☄ Comet Lulin

Those with sharp enough eyes, who know where to look, should be able to see Comet Lulin in the sky even as I type this. It should be somewhere in the constellation Virgo, with a magnitude of about +6 (you may need binoculars if you’re a city dweller). It reaches its closest approach to Earth on Tuesday 24th, at about 0.41 AU away.

Comets are fascinating things. Even more so when, like Lulin, it’s on its first visit to the inner solar system. Comets are, after all, full of ices. As it draws near to the Sun, all of those ices start to sublime into a huge extended atmosphere called a coma. This coma is huge, but not very dense. The end result is a tenuous glowing gas cloud that can easily be as big as Jupiter. The solar wind interacts with all of this, puffing it in the opposite direction to the Sun and causing the comet to sprout a (sometimes magnificent) tail.

Lulin is also a striking shade of green. That comes from a couple of particular molecules that it’s particularly rich in. C2 (dicarbon) and CN (cyanogen). Probably C3 too — a molecule which was actually first discovered by looking at comets. In spectroscopy, the brightest C3 band is still commonly known as the “comet head” band.

Other comets, like Halley, contain different ratios of these molecules because each pass near the Sun causes ices to ablate away or react together, chemically changing the comet. The result is that they glow in different colours.

Seemingly, objects that spend a lot of time in the outer solar system pick up a lot of cyanogen, so they often glow green. I’m just guessing, but it’s probably why the rarely seen Aurigid meteors a couple of years ago also glowed green. Meteor showers, after all, come from comets. All comets leave a trail of dust in their wake, leaving more and more on each orbit. Every time the Earth passes through one of this loops of cometary debris, we get a meteor shower — the more times the comet’s passed by, the bigger this dust cloud will be, and so the more meteors we’ll see from down here on Earth. The Aurigids are rare because the comet that leaves them is on a huge orbit, spending centuries deep in the Oort cloud before eventually falling back in towards the Sun. As a result, it doesn’t spend a lot of time in our neighbourhood…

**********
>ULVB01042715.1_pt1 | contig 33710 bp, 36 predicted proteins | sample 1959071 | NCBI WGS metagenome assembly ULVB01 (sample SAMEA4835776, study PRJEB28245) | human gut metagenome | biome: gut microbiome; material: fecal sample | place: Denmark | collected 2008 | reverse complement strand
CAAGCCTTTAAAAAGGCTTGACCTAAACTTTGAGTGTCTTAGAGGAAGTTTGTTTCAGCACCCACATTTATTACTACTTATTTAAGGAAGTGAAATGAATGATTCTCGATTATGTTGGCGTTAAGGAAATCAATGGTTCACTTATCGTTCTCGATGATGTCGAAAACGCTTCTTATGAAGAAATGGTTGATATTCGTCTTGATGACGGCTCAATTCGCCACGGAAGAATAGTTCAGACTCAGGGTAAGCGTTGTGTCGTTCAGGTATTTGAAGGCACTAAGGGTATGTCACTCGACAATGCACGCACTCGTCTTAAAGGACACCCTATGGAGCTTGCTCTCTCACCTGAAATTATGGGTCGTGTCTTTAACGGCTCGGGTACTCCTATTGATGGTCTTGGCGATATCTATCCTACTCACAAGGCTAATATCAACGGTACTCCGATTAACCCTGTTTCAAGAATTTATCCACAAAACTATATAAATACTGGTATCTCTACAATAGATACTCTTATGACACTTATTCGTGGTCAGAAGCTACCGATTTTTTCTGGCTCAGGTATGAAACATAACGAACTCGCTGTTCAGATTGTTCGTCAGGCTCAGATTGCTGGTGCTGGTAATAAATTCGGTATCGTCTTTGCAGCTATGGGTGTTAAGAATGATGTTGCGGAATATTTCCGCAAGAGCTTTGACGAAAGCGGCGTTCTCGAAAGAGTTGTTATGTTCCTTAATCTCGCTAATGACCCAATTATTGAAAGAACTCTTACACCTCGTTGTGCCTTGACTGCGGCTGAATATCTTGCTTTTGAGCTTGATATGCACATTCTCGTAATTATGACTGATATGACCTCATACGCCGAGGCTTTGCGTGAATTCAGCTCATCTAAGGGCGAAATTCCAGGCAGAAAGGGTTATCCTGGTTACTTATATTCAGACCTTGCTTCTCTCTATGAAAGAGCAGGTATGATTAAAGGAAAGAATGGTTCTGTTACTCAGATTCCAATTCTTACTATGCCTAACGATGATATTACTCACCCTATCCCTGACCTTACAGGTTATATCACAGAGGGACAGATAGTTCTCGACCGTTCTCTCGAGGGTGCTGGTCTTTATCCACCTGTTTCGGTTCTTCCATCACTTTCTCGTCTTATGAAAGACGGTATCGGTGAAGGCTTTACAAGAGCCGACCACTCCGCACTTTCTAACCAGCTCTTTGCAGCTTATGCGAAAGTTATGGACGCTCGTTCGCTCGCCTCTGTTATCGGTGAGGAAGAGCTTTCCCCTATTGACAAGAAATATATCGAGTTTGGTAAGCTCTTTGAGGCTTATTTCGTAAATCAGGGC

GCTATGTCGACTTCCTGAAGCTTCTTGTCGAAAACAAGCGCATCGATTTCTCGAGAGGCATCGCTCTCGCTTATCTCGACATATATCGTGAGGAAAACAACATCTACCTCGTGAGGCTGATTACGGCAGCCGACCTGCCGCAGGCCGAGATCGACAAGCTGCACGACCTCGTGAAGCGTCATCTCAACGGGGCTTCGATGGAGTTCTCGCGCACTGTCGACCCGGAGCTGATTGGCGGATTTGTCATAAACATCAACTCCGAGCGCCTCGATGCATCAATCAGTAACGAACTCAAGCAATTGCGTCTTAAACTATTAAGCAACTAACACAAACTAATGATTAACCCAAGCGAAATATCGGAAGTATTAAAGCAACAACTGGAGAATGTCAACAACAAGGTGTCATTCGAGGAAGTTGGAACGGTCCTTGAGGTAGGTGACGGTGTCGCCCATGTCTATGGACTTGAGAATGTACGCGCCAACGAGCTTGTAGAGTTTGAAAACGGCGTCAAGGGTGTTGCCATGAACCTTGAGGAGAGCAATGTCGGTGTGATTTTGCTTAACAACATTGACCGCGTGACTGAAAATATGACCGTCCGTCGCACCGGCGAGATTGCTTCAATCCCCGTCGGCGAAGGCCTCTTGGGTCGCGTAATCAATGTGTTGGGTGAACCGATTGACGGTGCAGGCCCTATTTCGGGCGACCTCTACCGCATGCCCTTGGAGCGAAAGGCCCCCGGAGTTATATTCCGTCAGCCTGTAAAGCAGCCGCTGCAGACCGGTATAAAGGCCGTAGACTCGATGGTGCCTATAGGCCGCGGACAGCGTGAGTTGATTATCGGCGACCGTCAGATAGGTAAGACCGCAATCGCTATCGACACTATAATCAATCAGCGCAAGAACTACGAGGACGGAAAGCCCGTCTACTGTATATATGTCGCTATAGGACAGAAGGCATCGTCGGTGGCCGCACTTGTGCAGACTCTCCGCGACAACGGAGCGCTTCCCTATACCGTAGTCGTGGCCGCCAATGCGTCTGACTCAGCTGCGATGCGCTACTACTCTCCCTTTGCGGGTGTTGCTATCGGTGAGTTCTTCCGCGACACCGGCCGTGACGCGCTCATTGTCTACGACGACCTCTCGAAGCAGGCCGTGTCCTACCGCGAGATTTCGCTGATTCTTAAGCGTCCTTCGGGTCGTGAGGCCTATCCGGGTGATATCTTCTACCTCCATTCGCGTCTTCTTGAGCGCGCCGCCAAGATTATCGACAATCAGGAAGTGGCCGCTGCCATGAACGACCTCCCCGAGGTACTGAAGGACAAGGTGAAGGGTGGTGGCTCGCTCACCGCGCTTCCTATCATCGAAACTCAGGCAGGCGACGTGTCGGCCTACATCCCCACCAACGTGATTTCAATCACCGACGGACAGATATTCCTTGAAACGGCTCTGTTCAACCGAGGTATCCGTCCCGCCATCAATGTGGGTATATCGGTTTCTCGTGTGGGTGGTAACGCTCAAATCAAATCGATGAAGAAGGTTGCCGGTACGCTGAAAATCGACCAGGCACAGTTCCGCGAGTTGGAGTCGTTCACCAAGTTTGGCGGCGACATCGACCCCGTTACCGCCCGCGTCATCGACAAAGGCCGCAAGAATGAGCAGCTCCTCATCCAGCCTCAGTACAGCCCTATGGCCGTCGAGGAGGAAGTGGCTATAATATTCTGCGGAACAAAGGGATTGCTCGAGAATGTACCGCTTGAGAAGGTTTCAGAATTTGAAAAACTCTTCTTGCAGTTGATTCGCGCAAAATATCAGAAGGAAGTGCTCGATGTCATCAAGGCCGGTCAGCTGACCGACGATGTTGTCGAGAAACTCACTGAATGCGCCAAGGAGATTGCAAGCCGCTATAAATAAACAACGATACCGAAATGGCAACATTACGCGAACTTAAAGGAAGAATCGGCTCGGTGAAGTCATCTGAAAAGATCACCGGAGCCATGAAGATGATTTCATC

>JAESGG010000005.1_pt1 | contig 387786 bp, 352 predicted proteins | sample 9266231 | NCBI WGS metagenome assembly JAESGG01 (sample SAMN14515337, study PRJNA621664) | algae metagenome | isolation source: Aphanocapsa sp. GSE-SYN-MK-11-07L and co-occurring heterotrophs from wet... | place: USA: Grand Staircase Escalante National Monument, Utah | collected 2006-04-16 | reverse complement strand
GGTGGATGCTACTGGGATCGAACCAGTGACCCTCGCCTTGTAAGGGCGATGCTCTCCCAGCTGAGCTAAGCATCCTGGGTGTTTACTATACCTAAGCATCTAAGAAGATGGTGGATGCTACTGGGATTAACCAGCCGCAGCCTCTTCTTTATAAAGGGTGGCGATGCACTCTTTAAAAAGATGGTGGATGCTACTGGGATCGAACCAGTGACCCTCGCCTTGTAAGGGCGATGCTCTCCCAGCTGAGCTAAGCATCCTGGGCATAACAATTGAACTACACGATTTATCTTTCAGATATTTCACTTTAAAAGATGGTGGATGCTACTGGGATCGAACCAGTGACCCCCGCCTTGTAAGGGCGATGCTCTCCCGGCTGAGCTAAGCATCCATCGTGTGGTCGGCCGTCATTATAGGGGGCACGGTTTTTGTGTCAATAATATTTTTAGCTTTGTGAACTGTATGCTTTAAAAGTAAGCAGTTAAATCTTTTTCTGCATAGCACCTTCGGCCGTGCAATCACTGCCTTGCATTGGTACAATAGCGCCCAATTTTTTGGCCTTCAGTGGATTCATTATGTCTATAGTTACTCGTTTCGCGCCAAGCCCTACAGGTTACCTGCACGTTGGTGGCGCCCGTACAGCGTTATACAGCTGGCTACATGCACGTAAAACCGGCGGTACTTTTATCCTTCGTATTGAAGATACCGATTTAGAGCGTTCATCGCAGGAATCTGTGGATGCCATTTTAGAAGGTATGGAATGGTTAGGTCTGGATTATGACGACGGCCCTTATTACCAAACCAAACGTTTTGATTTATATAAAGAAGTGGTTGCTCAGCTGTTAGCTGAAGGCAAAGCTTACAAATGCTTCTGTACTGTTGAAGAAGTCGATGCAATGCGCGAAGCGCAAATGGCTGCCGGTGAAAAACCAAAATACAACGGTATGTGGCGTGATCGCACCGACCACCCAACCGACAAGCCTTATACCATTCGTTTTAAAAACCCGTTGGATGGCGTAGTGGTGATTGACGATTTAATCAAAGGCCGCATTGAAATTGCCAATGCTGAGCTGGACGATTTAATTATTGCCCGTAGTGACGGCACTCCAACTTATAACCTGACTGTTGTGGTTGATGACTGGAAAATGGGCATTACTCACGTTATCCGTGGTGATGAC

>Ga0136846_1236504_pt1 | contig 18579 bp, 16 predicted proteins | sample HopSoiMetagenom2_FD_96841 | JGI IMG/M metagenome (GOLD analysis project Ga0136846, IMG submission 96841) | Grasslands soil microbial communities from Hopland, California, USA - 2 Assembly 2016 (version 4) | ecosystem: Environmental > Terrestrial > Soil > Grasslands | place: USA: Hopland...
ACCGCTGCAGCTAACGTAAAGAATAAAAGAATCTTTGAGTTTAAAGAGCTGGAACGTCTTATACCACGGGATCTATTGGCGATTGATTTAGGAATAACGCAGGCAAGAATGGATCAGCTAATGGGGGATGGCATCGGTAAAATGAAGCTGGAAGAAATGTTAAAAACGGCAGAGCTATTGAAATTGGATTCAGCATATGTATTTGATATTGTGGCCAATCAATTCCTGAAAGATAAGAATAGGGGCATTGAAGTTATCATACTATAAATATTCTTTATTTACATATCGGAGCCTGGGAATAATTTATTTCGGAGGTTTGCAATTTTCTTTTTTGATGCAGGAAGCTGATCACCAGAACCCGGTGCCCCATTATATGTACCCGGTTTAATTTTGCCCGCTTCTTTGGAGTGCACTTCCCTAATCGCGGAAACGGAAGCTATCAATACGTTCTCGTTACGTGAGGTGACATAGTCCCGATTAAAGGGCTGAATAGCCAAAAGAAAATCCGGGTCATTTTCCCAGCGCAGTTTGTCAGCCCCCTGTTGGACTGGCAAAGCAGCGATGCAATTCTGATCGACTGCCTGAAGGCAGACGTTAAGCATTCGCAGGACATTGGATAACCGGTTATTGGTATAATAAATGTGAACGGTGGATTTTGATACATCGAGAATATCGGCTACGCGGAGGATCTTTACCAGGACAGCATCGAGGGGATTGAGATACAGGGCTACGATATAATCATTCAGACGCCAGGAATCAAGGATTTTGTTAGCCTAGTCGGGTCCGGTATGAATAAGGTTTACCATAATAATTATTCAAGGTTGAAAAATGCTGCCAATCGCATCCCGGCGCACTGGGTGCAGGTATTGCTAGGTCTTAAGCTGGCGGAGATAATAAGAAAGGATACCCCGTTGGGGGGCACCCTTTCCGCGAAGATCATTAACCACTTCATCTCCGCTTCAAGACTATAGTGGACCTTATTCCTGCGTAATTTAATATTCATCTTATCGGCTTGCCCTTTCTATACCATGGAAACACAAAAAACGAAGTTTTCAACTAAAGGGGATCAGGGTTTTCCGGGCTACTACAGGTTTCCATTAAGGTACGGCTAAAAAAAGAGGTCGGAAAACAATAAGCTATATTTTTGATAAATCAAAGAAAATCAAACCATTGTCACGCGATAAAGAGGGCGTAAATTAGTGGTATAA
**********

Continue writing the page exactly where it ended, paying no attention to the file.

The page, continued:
This image, incidentally, must’ve been taken around February 6th, because that double star in the background would be Zubenelgenubi (also known as Alpha Librae).

Image beautifully photographed by Mike Broussard. Go and look at his other photographs. They’re rather lovely — especially all the comets!

About Invader Xan

Molecular astrophysicist, usually found writing frenziedly, staring at the sky, or drinking mojitos.
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9 Responses to ☄ Comet Lulin

  1. invaderxan says:

    Bleh… The astronomer’s two worst foes!

  2. ryttu3k says:

    Not visible :( Not only is the light pollution out here bad, but it’s overcast!

  3. invaderxan says:

    Actually, with Uranus and Neptune, the colour comes from different chemicals. I forget which, but I’m sure it isn’t cyanogen.
    The ice objects in the outer solar system are rich in cyanogen because it can form from the ices (N2 and CH4) when they’re hit with UV light… There are probably other processes too, but I’m pretty sure that’s a major one.
    Zubenelgenubi. :)
    It is a cool name, isn’t it? The Arabic astronomers were truly awesome. All the brightest stars still have the names they gave them!

  4. invaderxan says:

    It’s definitely worth trying. I don’t think any of us will see Lulin again. It’ll be a while before it comes back again. Quite a while. :)

  5. helen99 says:

    > Seemingly, objects that spend a lot of time in the outer solar
    > system pick up a lot of cyanogen, so they often glow green.
    Interesting – Neptune and Uranus are also blue-greenish. I wonder why there’s such a high concentration of cyanogen in the outer solar system.
    Of course I had to look up “Zubenelgenubi” (Obiwan Kenobi, only different). It derives from an Arabic phrase meaning the “Scorpion’s southern claw”. The Arabs were way ahead of their time in astronomy during ancient times.

  6. ryttu3k says:

    *checks Heavens Above*
    Okay, it won’t be visible until abouuut 10 PM tonight, in the East. We have pretty bad light pollution, so I’m not sure if I’ll be able to see ANYTHING, but I’ll bring out the binoculars and give it a crack.

  7. invaderxan says:

    Hehe… cool!
    And thanks. There’s no great rush. Just whenever’s convenient. :)

  8. I was just reading the other day about different aldehydes in comets and space debris. It made me think of your research! BTW I still need to ask my old man about those orgo journals for you!

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